It's called a "Wired Or" arrangement.
The Arduino's RESET pin has a pullup resistor in it (10KΩ). That keeps the RESET pin normally HIGH. To invoke a reset that pin needs pulling low, and that is done from a number of sources:
- The RESET button
- The DTR pin (through a 100nF capacitor) of the USB interface chip
- The 555 watchdog circuit above
The critical one there is the DTR pin. That, because it's a brief pulse with quite a high output impedance, needs the reset pin to be easy to pull down. If you connected the output of the 555 directly to RESET it would be constantly trying to pull the RESET pin up to 5V with quite a low output impedance. The DTR circuit would have no chance of overcoming it.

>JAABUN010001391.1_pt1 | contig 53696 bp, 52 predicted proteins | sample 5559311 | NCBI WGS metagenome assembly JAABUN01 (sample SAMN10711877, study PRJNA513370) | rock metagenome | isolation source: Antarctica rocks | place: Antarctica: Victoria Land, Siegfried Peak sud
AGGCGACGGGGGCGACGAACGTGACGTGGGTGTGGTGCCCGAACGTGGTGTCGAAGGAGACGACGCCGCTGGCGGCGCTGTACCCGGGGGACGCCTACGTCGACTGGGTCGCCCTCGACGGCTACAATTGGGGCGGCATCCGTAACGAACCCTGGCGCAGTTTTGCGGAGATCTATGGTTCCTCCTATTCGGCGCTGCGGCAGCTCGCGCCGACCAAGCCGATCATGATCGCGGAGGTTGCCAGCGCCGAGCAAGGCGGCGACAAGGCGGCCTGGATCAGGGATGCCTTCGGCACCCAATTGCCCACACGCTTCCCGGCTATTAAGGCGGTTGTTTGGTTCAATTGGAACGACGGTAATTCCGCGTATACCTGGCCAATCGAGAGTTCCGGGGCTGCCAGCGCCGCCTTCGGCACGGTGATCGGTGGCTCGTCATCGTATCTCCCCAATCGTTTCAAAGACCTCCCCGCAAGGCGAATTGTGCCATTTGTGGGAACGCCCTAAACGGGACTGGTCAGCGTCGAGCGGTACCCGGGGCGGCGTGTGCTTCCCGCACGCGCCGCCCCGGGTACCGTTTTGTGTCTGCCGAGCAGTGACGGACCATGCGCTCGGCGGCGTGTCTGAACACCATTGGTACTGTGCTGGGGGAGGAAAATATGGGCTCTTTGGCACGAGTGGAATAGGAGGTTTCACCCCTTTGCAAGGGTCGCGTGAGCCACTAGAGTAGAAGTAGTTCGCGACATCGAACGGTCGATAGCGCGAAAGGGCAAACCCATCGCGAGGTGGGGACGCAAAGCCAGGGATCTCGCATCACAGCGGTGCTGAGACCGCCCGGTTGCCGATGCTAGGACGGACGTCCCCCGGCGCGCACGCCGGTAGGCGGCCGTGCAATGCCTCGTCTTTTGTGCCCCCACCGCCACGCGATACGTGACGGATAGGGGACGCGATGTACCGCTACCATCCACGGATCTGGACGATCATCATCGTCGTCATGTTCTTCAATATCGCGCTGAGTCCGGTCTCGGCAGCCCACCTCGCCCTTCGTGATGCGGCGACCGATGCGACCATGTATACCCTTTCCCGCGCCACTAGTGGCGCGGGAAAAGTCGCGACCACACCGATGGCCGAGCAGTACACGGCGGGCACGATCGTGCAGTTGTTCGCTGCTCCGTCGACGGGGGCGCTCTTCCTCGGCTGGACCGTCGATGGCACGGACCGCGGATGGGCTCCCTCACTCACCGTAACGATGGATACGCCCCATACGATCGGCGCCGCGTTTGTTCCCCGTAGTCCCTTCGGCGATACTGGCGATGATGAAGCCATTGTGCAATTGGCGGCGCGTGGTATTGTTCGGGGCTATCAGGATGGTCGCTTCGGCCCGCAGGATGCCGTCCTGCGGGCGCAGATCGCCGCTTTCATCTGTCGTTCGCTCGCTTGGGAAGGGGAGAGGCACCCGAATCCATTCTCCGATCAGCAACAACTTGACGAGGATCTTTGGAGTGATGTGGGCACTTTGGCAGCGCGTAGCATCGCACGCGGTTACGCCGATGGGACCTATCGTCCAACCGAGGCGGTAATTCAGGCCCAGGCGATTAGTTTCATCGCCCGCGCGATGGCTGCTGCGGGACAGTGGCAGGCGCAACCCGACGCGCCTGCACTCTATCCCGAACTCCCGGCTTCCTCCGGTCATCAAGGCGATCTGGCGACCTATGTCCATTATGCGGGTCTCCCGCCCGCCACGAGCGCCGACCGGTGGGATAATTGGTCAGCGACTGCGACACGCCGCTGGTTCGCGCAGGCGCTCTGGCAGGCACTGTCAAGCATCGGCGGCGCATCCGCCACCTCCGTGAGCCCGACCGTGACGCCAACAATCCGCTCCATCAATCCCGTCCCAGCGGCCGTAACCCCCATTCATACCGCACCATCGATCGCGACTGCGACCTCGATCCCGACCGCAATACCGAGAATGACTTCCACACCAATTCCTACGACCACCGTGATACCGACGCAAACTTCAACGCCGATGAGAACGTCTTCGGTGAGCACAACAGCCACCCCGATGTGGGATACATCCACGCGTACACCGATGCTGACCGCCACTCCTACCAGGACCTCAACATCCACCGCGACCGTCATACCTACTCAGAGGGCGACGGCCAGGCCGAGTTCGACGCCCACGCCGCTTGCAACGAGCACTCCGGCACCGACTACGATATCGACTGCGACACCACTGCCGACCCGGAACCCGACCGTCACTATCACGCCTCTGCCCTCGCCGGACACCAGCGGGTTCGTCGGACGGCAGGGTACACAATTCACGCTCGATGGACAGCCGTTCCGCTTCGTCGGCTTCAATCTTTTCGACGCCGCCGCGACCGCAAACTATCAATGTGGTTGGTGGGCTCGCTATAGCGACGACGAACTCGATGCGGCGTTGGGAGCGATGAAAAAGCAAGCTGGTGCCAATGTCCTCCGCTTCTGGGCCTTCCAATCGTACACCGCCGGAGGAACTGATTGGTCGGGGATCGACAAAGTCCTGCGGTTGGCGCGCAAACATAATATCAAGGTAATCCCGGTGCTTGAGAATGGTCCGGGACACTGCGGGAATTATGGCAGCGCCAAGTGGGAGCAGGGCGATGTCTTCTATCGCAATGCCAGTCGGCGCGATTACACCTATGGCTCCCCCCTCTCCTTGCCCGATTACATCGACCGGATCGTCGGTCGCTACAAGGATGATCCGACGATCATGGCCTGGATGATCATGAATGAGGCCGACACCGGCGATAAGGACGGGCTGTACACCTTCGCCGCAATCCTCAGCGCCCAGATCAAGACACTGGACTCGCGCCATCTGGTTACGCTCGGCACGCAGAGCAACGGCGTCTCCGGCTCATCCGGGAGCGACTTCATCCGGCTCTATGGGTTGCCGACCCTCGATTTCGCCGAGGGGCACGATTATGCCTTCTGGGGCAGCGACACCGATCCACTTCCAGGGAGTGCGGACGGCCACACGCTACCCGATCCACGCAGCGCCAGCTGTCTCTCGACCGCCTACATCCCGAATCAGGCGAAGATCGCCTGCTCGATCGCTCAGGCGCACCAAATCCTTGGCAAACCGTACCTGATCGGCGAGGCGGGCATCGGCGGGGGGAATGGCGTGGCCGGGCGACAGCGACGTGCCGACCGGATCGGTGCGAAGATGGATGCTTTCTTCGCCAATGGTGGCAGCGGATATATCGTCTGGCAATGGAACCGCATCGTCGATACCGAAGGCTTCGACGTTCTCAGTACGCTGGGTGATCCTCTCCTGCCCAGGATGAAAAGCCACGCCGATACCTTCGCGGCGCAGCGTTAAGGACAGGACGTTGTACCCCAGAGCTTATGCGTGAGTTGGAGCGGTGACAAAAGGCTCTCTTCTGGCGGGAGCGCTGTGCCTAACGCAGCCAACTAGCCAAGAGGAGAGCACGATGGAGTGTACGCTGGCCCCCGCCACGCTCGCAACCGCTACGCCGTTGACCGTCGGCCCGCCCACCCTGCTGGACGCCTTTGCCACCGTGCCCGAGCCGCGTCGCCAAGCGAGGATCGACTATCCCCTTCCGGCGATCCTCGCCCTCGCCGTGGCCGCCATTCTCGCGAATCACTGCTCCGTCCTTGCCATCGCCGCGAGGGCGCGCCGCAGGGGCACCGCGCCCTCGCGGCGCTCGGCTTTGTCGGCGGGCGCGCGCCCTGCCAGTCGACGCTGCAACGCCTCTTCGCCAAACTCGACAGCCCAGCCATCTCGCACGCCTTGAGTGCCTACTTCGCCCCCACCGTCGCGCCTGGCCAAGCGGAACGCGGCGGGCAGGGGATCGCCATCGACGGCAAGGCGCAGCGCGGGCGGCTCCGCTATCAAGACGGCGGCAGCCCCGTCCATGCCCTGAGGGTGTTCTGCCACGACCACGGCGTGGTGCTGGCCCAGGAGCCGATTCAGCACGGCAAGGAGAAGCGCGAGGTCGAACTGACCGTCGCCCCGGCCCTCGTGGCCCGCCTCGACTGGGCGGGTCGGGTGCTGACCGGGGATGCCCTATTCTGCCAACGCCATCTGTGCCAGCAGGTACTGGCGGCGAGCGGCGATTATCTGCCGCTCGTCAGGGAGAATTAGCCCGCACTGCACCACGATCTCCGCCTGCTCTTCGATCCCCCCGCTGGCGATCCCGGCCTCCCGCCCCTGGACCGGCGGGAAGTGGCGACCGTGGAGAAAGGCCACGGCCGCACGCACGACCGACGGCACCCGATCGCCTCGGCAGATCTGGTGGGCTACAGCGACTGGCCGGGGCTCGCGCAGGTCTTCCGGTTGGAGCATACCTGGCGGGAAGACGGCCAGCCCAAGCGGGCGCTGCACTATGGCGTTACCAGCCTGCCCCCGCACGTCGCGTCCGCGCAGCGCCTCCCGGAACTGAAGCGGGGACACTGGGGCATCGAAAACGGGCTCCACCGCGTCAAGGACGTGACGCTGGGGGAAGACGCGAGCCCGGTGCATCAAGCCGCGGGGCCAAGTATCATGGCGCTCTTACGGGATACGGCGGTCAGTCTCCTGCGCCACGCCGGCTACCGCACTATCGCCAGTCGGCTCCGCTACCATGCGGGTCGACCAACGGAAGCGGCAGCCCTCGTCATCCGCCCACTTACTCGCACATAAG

So by adding a diode in there you get Wired Or, using an arrangement direct from the 1950s - DRL - Diode-Resistor Logic. When the output of the 555 is HIGH the diode is reverse biased (or neutrally biased) and doesn't conduct, so the RESET pin's own resistor pulls the RESET pin up. However, when the output of the 555 is LOW the diode can then conduct (it's forward biased) and that pulls the RESET pin LOW.